Florida Governor Signs SB 1718 Mandating E-Verify Participation for Private Employers
Tags : I-9/E-Verify Compliance
Beginning July 1, 2023, organizations with 25 or more employees must process all new hires through the federal E-Verify System or face penalties
On May 10, 2023, Florida Governor Ron DeSantis signed SB 1718 into law. The legislation, largely aimed at furthering the state's handling of the current migrant influx, contained several provisions pertinent to employers, including mandating E-Verify participation for organizations with 25 or more employees. Employers must comply with this new change effective July 1, 2023, and the penalties for noncompliance are steep.
Currently, Florida mandates E-Verify participation for public employers and private employers contracting with state and local governments or receiving state incentive dollars. The new law will mean that most Florida employers will have additional onboarding and reporting obligations.
Impact on Employers
- Private employers must process each new employee hired on or after July 1, 2023 through the E-Verify system. More information on the E-Verify process and system can be found here.
- Once processed, employers must retain a copy of the documentation used for Form I-9 completion and any official documentation generated by E-Verify (such as the E-Verify certificate) for three years.
- Certification of participation is required on the organization's first return when making contributions to or reimbursing the state's unemployment compensation or reemployment compensation system each year.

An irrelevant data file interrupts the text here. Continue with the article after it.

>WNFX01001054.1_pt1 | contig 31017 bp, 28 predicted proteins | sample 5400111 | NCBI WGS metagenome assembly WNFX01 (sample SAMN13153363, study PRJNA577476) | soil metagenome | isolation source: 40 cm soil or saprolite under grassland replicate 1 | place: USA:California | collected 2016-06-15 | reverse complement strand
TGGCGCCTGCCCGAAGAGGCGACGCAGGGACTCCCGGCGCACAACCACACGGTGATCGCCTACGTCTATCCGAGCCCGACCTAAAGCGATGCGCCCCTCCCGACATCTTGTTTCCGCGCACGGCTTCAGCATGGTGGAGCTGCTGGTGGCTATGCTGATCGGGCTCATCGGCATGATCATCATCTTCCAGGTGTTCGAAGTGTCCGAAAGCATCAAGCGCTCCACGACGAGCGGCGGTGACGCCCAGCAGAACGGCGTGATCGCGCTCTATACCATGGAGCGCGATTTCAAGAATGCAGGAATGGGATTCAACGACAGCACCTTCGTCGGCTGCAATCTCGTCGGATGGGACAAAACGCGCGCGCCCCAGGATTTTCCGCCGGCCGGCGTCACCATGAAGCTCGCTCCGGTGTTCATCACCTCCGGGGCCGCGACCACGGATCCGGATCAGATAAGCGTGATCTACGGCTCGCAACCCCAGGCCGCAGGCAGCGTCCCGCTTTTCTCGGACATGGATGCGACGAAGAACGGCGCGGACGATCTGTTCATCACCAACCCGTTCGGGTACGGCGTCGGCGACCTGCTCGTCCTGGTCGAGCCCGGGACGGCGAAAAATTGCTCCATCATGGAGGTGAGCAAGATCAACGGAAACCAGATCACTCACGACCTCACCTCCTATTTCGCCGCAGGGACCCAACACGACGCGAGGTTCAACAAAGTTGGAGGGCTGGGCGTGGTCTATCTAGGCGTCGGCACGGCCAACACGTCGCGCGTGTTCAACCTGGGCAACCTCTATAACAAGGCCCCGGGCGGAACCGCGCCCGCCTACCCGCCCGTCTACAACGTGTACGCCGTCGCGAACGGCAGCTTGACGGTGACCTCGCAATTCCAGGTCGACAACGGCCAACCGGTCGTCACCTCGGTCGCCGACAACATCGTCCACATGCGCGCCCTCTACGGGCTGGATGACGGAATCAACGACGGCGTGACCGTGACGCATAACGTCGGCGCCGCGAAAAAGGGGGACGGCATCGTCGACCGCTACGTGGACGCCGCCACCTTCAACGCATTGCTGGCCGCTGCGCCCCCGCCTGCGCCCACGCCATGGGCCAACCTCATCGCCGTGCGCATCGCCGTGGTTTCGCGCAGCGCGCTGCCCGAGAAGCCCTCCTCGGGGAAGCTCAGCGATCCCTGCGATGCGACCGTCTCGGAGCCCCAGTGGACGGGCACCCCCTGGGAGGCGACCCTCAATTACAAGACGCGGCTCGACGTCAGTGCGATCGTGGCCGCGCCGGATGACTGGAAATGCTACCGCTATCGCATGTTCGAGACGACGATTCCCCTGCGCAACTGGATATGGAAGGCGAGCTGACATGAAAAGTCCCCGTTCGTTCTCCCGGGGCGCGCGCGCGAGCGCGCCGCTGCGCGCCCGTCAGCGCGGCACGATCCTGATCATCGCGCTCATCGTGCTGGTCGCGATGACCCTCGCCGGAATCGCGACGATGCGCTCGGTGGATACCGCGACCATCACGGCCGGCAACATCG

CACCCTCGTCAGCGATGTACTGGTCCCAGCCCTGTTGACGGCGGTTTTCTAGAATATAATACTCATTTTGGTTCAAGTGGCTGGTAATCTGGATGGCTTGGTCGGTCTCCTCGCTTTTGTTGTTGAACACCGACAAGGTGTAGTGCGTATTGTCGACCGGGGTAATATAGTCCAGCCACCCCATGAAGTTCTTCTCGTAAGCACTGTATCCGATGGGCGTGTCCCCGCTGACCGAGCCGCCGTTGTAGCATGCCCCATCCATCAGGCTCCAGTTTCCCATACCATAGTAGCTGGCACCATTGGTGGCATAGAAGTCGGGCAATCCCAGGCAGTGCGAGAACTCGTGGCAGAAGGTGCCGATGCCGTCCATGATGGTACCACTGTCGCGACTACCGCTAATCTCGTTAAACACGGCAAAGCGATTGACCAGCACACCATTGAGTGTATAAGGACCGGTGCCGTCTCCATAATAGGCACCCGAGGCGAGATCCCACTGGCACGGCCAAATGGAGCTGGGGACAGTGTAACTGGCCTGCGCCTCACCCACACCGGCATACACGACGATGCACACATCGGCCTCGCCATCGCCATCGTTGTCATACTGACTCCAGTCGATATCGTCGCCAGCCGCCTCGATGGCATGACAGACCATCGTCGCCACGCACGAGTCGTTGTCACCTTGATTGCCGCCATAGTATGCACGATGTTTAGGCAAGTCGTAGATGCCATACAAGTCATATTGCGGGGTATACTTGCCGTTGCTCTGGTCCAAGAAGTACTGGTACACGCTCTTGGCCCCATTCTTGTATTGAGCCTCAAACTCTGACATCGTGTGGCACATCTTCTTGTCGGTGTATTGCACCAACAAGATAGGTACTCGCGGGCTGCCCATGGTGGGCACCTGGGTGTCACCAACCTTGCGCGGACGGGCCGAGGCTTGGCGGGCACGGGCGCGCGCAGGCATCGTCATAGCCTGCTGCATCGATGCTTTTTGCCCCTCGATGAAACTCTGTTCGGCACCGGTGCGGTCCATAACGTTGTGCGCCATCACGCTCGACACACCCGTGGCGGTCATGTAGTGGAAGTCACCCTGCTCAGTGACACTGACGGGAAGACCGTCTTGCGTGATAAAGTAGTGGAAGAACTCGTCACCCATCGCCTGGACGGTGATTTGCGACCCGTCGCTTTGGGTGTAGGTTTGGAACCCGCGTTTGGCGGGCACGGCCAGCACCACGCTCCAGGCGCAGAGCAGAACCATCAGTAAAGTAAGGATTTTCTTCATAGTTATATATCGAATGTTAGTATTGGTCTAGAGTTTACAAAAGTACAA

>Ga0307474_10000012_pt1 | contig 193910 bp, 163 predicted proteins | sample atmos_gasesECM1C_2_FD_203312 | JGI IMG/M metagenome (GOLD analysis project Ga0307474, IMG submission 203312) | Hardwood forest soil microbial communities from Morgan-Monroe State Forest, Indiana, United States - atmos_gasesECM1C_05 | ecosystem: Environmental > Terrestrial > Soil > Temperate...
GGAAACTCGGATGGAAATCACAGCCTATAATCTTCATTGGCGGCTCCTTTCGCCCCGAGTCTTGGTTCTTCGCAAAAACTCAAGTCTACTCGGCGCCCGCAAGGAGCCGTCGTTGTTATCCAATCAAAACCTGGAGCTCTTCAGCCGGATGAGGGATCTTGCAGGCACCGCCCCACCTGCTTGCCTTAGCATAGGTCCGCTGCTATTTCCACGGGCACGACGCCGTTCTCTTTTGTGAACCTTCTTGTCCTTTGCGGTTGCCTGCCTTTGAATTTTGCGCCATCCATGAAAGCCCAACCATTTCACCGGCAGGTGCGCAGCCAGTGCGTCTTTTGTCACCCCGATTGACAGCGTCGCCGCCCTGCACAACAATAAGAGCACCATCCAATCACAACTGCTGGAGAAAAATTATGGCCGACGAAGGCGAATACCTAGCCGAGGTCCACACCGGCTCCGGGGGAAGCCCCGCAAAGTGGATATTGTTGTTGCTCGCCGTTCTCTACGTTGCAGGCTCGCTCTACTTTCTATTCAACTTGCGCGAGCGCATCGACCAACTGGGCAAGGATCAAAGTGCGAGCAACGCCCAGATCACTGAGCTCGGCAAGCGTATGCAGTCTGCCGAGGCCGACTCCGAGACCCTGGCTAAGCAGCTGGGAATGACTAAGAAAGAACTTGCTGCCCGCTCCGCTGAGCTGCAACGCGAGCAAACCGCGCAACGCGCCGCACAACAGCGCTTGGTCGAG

- While there is a rebuttable presumption of compliance, if the E-Verify system is down for some reason, employers must document the outage if it causes a delay in E-Verify case creation and processing.
- Enforcement and Penalties are costly. While employers will have 30 days to cure after receiving a notice from the Department of Economic Opportunity (DEO), the penalties are steep.
a.) A first violation will result in a probationary period with reporting requirements;
b.) If the DEO determines three instances of noncompliance within a 24 month period, a $1,000 per day fine is mandatory until the employer provides proof of compliance.
Takeaways for Employers
- Determine whether your organization qualifies under the new regulation and institute procedures for determining when that 25th hire will occur, triggering compliance.
- If your organization currently has 25 or more employees, examine their current E-Verify situation and enroll with E-Verify, if necessary.
- Update onboarding process flows to incorporate E-Verify processing and determine who will handle which part of the process, including interfacing with the new hire and certifying compliance on the annual returns.
- Update onboarding policies to include E-Verify participation and how the organization will handle Tentative Nonconfirmations and Final Nonconfirmations. Consistent application of these policies is extremely important to guard against discrimination allegations that would be handled by the Department of Justice, Immigrant and Employee Rights Section.
- Organizations must also begin photocopying documents used for Form I-9 completion for retention under this statute and remember, once you begin photocopying documents for one person, you must photocopy them for all future hires.
- Importance of maintaining records of E-Verify case processing and completion. Employers are well-advised to keep Forms I-9, photocopies of documents, and E-Verify certificates in a separate, alphabetized binder or folder for quick and easy review and surrender to authorities in case of an audit. Keeping these documents in personnel folders risks documents being lost, or destroyed upon termination (and therefore not retained for the required time period under the state's regulations or federal requirements). Worse yet, personal material may be inadvertently turned over to the agency, resulting in a PII spill.
Posted: May 30, 2023
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